Cyber incidents are ‘business risk’ in the Gulf

Sunday 08/01/2017
Growing number of security weaknesses are being identified

Dubai - Cyber incidents targeting corporations in the Gulf region have seen a steady rise in recent years, put­ting major companies at increasing risk of frequent and grave attacks. Protecting data can have massive cost implications, ex­perts said.
Shabnam Karim, a Dubai-based senior associate for global legal firm Clyde & Company, notes there has been an increase in issues related to “ransomware” — malicious soft­ware designed to block access to a computer system until money is paid — hacking and data breach across the Gulf Cooperation Coun­cil (GCC).
“Some of these incidents relate just to the theft of confidential in­formation but there are now regular claims relating to fraudulent pay­ment transactions, which have oc­curred due to hacking.” Karim said.
“According to official statistics, the UAE is the eighth most targeted country globally and the first in the Middle East and Africa for spear-phishing.”
“Spear-phishing” is an e-mail spoofing fraud attempt that targets a specific organisation or individu­al, seeking unauthorised access to confidential data.
“Within the UAE, finance, insur­ance and real estate sectors were the most affected last year. Close to three-quarters of all attacks were directed towards companies in those sectors. We do not have accu­rate numbers of [the] incidents in this region. However, we have seen a real increase in the last two years in cyber incidents, across sectors,” Karim added.
Gary Hibberd, managing director of AGENCI, a leading cyber-security agency in London, stressed the ina­bility of IT departments to confront cyber threats. “With 1 million new forms of malware created every day and the proliferation of data, to expect the IT department alone to tackle this threat is a futile exer­cise,” Hibberd said during a visit to Dubai.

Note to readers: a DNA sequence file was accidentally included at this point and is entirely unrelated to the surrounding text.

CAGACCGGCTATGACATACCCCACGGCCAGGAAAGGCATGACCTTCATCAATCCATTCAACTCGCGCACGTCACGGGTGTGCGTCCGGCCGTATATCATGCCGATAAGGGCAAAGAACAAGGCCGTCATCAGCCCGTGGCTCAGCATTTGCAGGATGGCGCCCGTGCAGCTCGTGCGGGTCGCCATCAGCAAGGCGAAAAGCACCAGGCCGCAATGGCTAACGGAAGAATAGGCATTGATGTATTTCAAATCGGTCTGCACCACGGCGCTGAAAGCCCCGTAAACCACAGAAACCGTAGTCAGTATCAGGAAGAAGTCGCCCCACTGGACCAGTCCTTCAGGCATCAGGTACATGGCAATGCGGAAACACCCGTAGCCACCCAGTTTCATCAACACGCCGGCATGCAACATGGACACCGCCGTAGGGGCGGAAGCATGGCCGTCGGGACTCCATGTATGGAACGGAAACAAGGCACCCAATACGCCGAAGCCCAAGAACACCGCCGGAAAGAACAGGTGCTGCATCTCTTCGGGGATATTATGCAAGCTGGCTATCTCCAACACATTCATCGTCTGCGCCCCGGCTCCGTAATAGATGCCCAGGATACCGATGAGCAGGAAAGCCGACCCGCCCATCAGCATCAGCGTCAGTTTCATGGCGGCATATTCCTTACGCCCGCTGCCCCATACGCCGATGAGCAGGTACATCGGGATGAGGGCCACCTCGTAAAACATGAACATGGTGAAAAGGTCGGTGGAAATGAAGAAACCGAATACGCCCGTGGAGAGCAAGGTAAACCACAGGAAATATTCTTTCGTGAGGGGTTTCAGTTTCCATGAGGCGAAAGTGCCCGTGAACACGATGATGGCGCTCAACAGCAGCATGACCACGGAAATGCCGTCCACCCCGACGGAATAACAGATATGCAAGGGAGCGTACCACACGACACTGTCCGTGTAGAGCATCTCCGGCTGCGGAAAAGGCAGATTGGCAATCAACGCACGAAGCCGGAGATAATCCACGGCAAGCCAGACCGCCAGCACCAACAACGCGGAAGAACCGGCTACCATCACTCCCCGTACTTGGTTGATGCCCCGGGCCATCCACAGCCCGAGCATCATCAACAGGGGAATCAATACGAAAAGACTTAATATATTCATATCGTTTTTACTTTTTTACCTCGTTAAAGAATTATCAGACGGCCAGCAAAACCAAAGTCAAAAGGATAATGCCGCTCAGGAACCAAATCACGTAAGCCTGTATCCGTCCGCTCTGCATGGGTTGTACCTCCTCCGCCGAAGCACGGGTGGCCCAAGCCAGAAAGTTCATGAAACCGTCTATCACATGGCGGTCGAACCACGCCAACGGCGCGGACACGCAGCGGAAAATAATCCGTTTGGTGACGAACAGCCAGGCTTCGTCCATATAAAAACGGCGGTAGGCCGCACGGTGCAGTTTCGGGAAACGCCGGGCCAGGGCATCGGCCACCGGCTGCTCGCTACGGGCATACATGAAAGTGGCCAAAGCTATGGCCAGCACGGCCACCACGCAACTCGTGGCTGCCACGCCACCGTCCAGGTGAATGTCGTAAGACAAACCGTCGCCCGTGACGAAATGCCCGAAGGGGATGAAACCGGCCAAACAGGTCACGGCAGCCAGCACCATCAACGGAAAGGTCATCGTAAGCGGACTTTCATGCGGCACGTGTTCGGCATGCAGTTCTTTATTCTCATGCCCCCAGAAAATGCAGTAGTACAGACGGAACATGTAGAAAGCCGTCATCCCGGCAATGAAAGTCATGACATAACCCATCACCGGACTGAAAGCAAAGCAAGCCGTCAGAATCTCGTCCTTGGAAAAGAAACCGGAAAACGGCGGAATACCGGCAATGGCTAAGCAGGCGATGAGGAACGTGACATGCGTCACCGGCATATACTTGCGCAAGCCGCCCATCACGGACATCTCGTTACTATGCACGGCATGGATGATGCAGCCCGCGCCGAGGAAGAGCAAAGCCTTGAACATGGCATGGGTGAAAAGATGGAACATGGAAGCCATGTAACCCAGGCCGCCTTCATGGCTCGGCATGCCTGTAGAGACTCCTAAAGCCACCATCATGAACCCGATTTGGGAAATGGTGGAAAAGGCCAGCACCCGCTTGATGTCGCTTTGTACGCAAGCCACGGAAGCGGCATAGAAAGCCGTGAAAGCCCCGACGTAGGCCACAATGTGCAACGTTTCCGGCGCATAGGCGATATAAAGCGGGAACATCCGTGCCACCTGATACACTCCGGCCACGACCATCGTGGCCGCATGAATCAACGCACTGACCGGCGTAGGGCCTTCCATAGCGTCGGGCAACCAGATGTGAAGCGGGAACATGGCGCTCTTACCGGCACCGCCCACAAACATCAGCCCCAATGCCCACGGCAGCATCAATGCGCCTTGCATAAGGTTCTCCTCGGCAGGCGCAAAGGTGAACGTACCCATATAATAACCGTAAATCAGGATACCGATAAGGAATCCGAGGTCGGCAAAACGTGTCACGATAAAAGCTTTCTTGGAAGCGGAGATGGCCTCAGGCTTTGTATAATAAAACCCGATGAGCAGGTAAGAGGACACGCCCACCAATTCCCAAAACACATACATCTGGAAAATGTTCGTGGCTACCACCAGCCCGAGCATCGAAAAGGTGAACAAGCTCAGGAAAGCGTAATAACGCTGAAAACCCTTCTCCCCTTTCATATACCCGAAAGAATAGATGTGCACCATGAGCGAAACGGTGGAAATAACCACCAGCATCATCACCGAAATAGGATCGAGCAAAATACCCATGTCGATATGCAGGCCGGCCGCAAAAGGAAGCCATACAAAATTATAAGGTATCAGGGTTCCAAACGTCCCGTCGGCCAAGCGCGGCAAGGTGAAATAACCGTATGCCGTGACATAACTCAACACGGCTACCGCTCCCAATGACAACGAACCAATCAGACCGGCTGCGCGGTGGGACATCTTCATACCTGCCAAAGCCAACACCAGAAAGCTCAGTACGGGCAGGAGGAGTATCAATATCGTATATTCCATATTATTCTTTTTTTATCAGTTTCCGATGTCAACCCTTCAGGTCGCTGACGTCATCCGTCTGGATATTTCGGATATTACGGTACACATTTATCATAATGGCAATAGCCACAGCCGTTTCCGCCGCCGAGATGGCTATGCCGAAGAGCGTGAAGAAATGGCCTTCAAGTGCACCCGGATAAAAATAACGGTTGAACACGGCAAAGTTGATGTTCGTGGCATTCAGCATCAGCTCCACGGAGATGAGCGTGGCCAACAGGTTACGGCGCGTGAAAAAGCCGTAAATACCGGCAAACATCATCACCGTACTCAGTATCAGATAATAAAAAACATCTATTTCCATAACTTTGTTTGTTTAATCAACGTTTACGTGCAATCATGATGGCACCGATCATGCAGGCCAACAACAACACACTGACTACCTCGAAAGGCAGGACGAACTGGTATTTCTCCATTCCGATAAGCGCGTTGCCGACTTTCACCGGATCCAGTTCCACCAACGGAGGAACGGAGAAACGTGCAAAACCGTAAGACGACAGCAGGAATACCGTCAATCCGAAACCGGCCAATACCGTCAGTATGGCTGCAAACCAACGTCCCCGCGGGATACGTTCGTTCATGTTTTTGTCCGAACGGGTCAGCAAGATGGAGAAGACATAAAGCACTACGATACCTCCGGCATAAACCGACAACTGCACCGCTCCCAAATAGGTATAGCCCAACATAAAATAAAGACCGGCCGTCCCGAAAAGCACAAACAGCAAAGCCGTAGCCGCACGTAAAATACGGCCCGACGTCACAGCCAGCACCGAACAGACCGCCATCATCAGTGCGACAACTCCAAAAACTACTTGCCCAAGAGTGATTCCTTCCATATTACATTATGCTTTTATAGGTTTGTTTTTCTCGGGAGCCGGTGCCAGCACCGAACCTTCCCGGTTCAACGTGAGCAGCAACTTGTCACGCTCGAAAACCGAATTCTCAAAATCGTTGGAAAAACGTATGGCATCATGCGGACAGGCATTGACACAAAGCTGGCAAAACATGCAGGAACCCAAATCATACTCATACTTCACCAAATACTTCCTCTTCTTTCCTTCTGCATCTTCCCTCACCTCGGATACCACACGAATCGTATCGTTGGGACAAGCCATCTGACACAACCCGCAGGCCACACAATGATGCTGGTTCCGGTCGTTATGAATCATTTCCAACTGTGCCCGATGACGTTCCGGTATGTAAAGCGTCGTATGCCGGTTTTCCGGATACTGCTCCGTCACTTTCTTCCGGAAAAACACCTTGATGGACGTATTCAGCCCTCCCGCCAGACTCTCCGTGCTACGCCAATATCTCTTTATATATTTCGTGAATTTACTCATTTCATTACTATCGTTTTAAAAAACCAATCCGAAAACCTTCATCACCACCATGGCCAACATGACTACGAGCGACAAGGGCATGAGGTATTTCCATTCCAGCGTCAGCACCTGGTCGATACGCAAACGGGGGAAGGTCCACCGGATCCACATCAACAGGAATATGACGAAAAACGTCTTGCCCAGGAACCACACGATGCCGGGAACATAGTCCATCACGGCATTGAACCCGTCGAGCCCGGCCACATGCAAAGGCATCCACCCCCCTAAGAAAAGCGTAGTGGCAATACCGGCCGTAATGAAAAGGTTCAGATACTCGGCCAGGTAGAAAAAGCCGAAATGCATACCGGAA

“Companies at their board level need to see cyber-crime as a busi­ness risk. Cyber-security is not an IT problem or a technology issue any more. Corporate strategy and resources have to be marshalled to tackle this on a permanent basis.”
Oisin Fouere, managing director of K2 Intelligence and head of the cyber-defence practice within the region, said, “A key measure to en­sure that gaps are effectively reme­diated is to establish and maintain a dedicated and skilled cyber-security function with executive level re­porting.”
The sectors most at risk are com­panies with a large amount of cus­tomer data, such as health care and telecommunications, Karim said.
“In order to achieve a financial gain, we see hackers frequently tar­geting banks and exchange houses,” she said. “The Bank of Muscat claim in 2013, which resulted in a multi­million-dollar theft from hacking, is a good example of the level of sophisticated criminals that com­panies in the UAE are dealing with.”
“There are several risk mitigation steps that can be deployed. This in­cludes setting up internal policies because cyber-data breaches are not always externally perpetrated but can result from internal ac­tions, such as an employee acciden­tally clicking on a phishing link,” she added.
The information overload and the arrival of the Internet of Things (IoT) with the prospect of 40 billion internet-enabled devices by 2020 will make the situation even more complex.
“A growing number of security weaknesses are being identified as a result of both smart initiatives and IoT deployment,” said Fouere. “We firmly believe that until li­ability for security weaknesses are attributed to manufacturers that this issue will continue to pose sig­nificant cyber-security risks both for the government and individual users. Governments should intro­duce and maintain basic security standards for embedded devices, ensuring that manufacturers carry out adequate security testing of de­vices before release.”
Hibberd said the introduction of IoT, smart grids and smart cities will result in a world that is increas­ingly interconnected and interde­pendent.
Asked how risks can be reduced in the future, he stressed that “fun­damentally, education is the key and awareness is its close ally”.
“We must educate those who create the products we use and it should be legislated that they pro­vide privacy by design and default,” he said. “It must be a feature (of the product). Authorities need to put more pressure on organisations to improve their security but, ulti­mately, we as the users of these de­vices need to take account for our own safety.”
Legislation that imposes a re­quirement upon businesses to declare and report cyber-security breaches would be an effective tool, Karim argued.
“This would provide better data into where and how breaches are occurring, as incidents are often hidden from the public domain, businesses would no longer be able to adopt a laissez-faire approach and would have to treat cyber-se­curity as a boardroom issue.”